In Psalm 13, David makes an appeal to God’s reputation. He does this in a backdoor manner. Psalm 13:4 Don’t let my enemies gloat, saying, “We have defeated him!” Don’t let them rejoice at my downfall. Of course, David didn’t want his enemies to gain the upper hand. Others knew that David followed the true God. If David were to be defeated, this would be a defeat for God. David’s downfall would make God look bad.
David knew the history of God taking care of him. God had taken him out of the sheep pasture to anoint him king. He killed Goliath with the help of God, which helped him become a successful military leader. David knew his previous success was due to God and now asked for continued help to bring victory.
Moses Appealed to God and His Reputation
David appealed to God in a similar way to Moses. After God gave Israel the ten commandments, they promised to follow them. But the Israelites made a golden calf idol while Moses was on the mountain with God. The people had broken their promise and deserved punishment. God threatened to kill them and let Moses’ descendants become His new nation.
Moses interceded for the people based on God’s reputation in the eyes of Egypt. He asked God not to destroy the people. Exodus 32:12 Why let the Egyptians say, ‘Their God rescued them with the evil intention of slaughtering them in the mountains and wiping them from the face of the earth’? Turn away from your fierce anger. Change your mind about this terrible disaster you have threatened against your people! At this, God relented; the people received only a plague, not complete destruction. A similar thing happened when the people refused to enter the promised land in Numbers 14.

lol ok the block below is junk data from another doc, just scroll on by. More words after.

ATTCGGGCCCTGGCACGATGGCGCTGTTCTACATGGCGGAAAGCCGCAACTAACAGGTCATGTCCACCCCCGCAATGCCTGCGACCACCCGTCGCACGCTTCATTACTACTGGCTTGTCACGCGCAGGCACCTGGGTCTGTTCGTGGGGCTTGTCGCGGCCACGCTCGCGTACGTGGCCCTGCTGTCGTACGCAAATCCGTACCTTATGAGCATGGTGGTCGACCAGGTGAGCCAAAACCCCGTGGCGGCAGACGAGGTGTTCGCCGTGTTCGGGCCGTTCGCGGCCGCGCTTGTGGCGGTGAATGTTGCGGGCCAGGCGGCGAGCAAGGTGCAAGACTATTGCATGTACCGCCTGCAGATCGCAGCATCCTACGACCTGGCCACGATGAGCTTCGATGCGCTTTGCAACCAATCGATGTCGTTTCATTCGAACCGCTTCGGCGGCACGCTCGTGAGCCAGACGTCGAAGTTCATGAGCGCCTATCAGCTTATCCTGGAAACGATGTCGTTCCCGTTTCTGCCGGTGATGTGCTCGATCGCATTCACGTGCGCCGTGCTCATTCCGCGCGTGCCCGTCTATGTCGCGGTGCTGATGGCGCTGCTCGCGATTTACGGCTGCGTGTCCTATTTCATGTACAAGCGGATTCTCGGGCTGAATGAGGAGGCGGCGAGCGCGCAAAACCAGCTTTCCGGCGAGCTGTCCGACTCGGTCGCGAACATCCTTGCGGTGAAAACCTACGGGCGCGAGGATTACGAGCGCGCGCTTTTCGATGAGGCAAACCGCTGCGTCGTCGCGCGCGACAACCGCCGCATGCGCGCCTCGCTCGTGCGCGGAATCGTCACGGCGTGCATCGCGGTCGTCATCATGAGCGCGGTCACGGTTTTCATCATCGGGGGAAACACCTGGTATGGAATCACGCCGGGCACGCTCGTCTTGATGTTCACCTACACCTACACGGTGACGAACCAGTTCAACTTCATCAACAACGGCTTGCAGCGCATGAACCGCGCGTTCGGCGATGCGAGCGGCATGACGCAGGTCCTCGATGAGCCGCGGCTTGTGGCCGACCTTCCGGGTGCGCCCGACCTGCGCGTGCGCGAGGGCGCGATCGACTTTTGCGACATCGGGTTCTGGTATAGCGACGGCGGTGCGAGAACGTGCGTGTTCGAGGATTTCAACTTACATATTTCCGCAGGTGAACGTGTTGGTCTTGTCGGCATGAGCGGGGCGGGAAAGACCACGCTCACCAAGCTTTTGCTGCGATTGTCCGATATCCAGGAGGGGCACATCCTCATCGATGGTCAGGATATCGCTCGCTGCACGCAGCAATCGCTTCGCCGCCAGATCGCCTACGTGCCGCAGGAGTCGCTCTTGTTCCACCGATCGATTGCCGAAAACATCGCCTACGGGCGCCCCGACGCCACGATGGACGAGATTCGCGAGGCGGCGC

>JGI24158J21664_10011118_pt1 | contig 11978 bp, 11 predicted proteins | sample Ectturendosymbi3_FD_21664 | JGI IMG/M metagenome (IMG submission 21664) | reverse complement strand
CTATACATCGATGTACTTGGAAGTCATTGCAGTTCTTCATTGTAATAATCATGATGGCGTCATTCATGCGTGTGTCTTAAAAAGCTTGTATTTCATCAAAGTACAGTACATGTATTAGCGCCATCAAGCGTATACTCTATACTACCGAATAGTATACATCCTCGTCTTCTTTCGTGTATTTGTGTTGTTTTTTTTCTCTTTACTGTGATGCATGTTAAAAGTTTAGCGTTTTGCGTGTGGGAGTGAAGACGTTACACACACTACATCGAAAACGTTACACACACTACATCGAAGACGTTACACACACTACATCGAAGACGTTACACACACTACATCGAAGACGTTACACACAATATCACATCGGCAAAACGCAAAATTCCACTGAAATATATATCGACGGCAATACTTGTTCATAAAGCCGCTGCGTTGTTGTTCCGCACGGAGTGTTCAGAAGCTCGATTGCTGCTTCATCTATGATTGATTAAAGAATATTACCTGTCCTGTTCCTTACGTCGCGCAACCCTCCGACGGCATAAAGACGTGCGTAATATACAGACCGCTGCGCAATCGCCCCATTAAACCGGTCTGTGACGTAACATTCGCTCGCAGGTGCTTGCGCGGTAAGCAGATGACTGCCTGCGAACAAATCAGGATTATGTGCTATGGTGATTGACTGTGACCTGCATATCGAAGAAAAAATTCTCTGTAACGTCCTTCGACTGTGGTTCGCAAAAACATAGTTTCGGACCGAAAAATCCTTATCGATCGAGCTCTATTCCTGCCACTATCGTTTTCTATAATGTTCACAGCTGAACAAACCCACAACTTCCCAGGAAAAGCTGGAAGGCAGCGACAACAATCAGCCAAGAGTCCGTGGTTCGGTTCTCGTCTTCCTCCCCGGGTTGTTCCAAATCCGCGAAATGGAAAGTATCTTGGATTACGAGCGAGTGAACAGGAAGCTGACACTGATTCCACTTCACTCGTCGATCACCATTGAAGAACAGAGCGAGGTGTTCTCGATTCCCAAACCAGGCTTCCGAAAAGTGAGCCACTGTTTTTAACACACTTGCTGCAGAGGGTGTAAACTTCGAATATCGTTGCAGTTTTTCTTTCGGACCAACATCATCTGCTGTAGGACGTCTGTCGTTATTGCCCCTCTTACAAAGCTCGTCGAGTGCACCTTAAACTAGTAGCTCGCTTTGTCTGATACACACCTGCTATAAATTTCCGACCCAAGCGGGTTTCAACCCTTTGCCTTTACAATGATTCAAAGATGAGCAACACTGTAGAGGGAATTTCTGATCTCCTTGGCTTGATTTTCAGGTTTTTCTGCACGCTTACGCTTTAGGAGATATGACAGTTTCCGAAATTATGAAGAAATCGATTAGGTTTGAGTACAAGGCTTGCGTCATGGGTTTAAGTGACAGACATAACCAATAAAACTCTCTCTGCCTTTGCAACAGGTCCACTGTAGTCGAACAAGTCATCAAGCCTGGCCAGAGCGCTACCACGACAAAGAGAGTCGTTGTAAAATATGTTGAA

Faith in God’s Reputation
Verse 4 in Psalm 13 is a turning point emotionally for David. The first two verses are a cry of despair where David asks “how long” four times. Then he demands God pay attention and renew him. As David asks God to give him victory over his enemies, I think David remembers what God has done in the past. It is God’s character to protect and care for His people. At this point, David moves on to trust and worship in verses five and six.
This can be a model for us in our times of despair. We can be honest with God but move forward as we remember God’s reputation. In times of struggle, meditate on the character of God. Study how God intervened in people’s lives throughout Scripture. Then request He do the same for you. He will answer, often in surprising, unexpected ways.
To learn to appeal to God’s reputation, listen here:
[1-2]Tyndale House Publishers. (2015). Holy Bible: New Living Translation Tyndale House Publishers.